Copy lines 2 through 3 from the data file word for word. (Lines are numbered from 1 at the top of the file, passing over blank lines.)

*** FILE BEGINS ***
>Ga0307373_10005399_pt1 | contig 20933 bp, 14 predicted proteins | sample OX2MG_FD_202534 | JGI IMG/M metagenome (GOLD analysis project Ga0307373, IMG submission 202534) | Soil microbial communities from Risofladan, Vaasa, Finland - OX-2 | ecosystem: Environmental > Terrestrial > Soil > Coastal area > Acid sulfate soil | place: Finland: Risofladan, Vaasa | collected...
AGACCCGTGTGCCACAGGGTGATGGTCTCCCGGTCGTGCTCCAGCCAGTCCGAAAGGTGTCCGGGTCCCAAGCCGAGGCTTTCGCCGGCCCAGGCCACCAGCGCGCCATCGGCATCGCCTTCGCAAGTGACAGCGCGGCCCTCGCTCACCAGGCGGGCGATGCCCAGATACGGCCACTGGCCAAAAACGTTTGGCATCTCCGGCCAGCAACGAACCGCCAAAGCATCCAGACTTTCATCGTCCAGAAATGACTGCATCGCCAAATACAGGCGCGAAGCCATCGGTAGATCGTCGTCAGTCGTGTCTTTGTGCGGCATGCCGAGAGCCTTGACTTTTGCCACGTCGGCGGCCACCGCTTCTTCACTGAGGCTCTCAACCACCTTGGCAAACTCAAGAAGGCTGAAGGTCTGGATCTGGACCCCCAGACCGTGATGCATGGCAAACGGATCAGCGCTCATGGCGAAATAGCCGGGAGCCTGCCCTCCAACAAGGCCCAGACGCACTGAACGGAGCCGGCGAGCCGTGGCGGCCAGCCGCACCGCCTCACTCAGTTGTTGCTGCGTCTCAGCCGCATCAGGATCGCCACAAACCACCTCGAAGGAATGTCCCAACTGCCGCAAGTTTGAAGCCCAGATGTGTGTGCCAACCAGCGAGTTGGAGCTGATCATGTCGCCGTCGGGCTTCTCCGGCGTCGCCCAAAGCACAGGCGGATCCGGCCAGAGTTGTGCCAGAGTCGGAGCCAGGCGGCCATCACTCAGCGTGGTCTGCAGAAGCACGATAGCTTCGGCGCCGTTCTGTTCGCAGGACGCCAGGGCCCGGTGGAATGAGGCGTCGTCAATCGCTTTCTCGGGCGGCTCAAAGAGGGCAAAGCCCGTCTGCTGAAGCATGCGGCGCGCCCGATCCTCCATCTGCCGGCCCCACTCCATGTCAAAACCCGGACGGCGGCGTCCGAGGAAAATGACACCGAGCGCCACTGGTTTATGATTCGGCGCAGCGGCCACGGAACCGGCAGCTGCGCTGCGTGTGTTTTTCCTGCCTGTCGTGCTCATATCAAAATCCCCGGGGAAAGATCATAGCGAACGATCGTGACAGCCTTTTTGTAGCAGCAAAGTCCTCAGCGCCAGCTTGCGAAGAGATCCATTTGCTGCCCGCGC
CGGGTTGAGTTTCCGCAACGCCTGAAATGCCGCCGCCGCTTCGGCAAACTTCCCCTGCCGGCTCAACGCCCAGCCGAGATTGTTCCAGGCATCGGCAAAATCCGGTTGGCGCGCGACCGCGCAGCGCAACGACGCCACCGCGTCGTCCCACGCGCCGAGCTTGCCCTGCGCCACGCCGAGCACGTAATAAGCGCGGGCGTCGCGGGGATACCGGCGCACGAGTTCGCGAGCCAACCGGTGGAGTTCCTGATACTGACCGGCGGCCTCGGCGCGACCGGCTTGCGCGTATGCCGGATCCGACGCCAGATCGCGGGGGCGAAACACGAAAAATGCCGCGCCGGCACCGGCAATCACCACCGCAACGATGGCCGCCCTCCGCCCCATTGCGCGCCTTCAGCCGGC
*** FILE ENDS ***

AGACCCGTGTGCCACAGGGTGATGGTCTCCCGGTCGTGCTCCAGCCAGTCCGAAAGGTGTCCGGGTCCCAAGCCGAGGCTTTCGCCGGCCCAGGCCACCAGCGCGCCATCGGCATCGCCTTCGCAAGTGACAGCGCGGCCCTCGCTCACCAGGCGGGCGATGCCCAGATACGGCCACTGGCCAAAAACGTTTGGCATCTCCGGCCAGCAACGAACCGCCAAAGCATCCAGACTTTCATCGTCCAGAAATGACTGCATCGCCAAATACAGGCGCGAAGCCATCGGTAGATCGTCGTCAGTCGTGTCTTTGTGCGGCATGCCGAGAGCCTTGACTTTTGCCACGTCGGCGGCCACCGCTTCTTCACTGAGGCTCTCAACCACCTTGGCAAACTCAAGAAGGCTGAAGGTCTGGATCTGGACCCCCAGACCGTGATGCATGGCAAACGGATCAGCGCTCATGGCGAAATAGCCGGGAGCCTGCCCTCCAACAAGGCCCAGACGCACTGAACGGAGCCGGCGAGCCGTGGCGGCCAGCCGCACCGCCTCACTCAGTTGTTGCTGCGTCTCAGCCGCATCAGGATCGCCACAAACCACCTCGAAGGAATGTCCCAACTGCCGCAAGTTTGAAGCCCAGATGTGTGTGCCAACCAGCGAGTTGGAGCTGATCATGTCGCCGTCGGGCTTCTCCGGCGTCGCCCAAAGCACAGGCGGATCCGGCCAGAGTTGTGCCAGAGTCGGAGCCAGGCGGCCATCACTCAGCGTGGTCTGCAGAAGCACGATAGCTTCGGCGCCGTTCTGTTCGCAGGACGCCAGGGCCCGGTGGAATGAGGCGTCGTCAATCGCTTTCTCGGGCGGCTCAAAGAGGGCAAAGCCCGTCTGCTGAAGCATGCGGCGCGCCCGATCCTCCATCTGCCGGCCCCACTCCATGTCAAAACCCGGACGGCGGCGTCCGAGGAAAATGACACCGAGCGCCACTGGTTTATGATTCGGCGCAGCGGCCACGGAACCGGCAGCTGCGCTGCGTGTGTTTTTCCTGCCTGTCGTGCTCATATCAAAATCCCCGGGGAAAGATCATAGCGAACGATCGTGACAGCCTTTTTGTAGCAGCAAAGTCCTCAGCGCCAGCTTGCGAAGAGATCCATTTGCTGCCCGCGC
CGGGTTGAGTTTCCGCAACGCCTGAAATGCCGCCGCCGCTTCGGCAAACTTCCCCTGCCGGCTCAACGCCCAGCCGAGATTGTTCCAGGCATCGGCAAAATCCGGTTGGCGCGCGACCGCGCAGCGCAACGACGCCACCGCGTCGTCCCACGCGCCGAGCTTGCCCTGCGCCACGCCGAGCACGTAATAAGCGCGGGCGTCGCGGGGATACCGGCGCACGAGTTCGCGAGCCAACCGGTGGAGTTCCTGATACTGACCGGCGGCCTCGGCGCGACCGGCTTGCGCGTATGCCGGATCCGACGCCAGATCGCGGGGGCGAAACACGAAAAATGCCGCGCCGGCACCGGCAATCACCACCGCAACGATGGCCGCCCTCCGCCCCATTGCGCGCCTTCAGCCGGC